Bridges & Bonding

Bridges

A bridge is a dental device that fills a space that a tooth previously occupied. A bridge may be necessary to prevent:

  • Shifting of the teeth that can lead to bite problems (occlusion) and/or jaw problems and resultant periodontal disease.
  • Bridges safeguard the integrity of existing teeth and help maintain a healthy, vibrant smile.

There are three main types of bridges, namely:

  • Fixed bridge- this is the most popular and consists of a filler tooth that is attached to two crowns, which fit over the existing teeth and hold the bridge in place.
  • The “Maryland” bridge is commonly used to replace missing front teeth and consists of a filler attached to metal bands that are bonded to the abutment teeth. The metal bands consist of a white-colored composite resin that matches existing tooth color.
  • The Cantilever bridge is often used when there are teeth on only one side of the span. A typical three-unit cantilever bridge consists of two crowned teeth positioned next to each other on the same side of the missing tooth space. The filler tooth is then connected to the two crowned teeth, which extend into the missing tooth space or end.

The treatment plan for a bridge usually requires two trips to your dentist. Specifically, it involves:

  • Numbing the surrounding teeth with a local anesthetic and cleaning plaque or decay.
  • Reducing the teeth so that the crowns can be fitted.
  • Making a mold or impression of the teeth in order to create a customized permanent impression (this generally takes 1-2 weeks).
  • Fitting the patient with a temporary bridge until the permanent bridge is ready for placement.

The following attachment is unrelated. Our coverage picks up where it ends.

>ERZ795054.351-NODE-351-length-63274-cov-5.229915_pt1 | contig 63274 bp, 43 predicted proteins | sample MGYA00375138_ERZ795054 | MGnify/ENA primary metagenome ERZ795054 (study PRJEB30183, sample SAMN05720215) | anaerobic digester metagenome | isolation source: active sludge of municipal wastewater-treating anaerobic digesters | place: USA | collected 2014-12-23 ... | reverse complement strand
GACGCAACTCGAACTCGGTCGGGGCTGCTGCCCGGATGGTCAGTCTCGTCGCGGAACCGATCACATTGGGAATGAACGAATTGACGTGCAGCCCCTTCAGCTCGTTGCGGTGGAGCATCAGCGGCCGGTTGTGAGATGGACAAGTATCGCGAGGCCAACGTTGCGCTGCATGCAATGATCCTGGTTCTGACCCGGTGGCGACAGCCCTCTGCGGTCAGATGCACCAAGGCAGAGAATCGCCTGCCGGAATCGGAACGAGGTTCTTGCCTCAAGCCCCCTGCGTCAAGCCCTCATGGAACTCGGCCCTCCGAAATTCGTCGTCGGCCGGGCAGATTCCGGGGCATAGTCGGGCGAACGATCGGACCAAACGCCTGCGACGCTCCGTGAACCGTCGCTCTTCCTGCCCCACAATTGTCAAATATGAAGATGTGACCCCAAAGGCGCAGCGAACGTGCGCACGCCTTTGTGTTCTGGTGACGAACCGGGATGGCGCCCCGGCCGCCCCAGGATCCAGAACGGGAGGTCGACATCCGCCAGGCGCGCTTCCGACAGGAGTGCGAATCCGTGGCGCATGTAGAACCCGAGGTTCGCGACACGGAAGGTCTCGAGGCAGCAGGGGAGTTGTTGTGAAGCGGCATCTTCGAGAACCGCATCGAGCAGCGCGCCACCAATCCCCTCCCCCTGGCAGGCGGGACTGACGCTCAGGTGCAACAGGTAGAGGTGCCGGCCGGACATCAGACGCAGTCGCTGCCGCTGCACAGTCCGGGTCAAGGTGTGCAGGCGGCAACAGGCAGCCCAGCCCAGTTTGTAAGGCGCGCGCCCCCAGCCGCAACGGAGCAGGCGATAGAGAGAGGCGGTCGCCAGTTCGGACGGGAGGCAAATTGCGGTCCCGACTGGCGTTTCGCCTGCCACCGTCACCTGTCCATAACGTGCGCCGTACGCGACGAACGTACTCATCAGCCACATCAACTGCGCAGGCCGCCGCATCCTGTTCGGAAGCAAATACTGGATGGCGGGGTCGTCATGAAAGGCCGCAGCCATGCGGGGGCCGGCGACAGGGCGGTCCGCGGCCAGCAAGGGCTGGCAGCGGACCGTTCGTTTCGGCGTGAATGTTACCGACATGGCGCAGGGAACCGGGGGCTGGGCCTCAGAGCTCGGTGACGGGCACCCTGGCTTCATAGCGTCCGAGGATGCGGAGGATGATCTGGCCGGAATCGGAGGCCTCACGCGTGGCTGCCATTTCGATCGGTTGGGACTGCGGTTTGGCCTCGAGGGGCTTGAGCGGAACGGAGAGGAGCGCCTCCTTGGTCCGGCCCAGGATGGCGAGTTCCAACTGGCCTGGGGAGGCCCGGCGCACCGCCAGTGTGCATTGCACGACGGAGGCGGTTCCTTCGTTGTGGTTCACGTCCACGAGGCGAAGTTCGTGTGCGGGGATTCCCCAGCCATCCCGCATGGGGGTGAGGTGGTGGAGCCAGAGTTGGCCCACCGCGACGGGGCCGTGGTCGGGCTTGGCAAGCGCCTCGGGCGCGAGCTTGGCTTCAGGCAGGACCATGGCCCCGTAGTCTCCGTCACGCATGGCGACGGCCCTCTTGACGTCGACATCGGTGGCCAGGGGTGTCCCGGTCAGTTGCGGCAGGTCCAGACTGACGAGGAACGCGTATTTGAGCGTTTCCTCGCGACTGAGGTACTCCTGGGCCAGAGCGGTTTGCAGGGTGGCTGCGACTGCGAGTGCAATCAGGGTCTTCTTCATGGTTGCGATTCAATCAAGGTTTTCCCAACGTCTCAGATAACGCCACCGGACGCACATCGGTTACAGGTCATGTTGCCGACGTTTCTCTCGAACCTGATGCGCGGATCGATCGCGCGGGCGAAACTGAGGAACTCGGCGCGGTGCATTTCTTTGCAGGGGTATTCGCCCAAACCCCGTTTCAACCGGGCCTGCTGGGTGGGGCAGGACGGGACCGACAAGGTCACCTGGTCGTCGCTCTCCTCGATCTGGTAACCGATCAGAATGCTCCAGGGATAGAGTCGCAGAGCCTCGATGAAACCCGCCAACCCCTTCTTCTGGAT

• Removing the temporary bridge and replacing it with the permanent one.
  • Adjusting the bridge for the proper bite and fit and permanently bonding it into the mouth.

Bonding

Bonding is a common solution for:

  • Fixing or repairing chipped or cracked teeth
  • Reducing unsightly gaps or spaces between teeth
  • Hiding discoloration or faded areas on the tooth’s surface

Often used to improve the appearance of your teeth and enhance your smile. As the name indicates, composite material, either a plastic or resin, is bonded to an existing tooth. Unlike veneers or crowns, composite bonding removes little, if any, of the original tooth.

Composite bonding has many advantages:

  • It is a quick process, which typically lasts less than one hour.
  • It does not reduce the tooth’s original structure and is relatively inexpensive.
  • Composite resins come in many different shades and provide better matching of shades to the natural color of your teeth.
  • Composite bonds, however, are not as durable and long-lasting as veneers and crowns and may need to be re-touched or replaced in the future.

Composite bonds stain more easily and therefore require proper care and regular cleaning. In order to ensure the longest possible duration of the bonding, composites should be brushed and flossed daily. Common staining elements include coffee, tea, tobacco, foods and candy.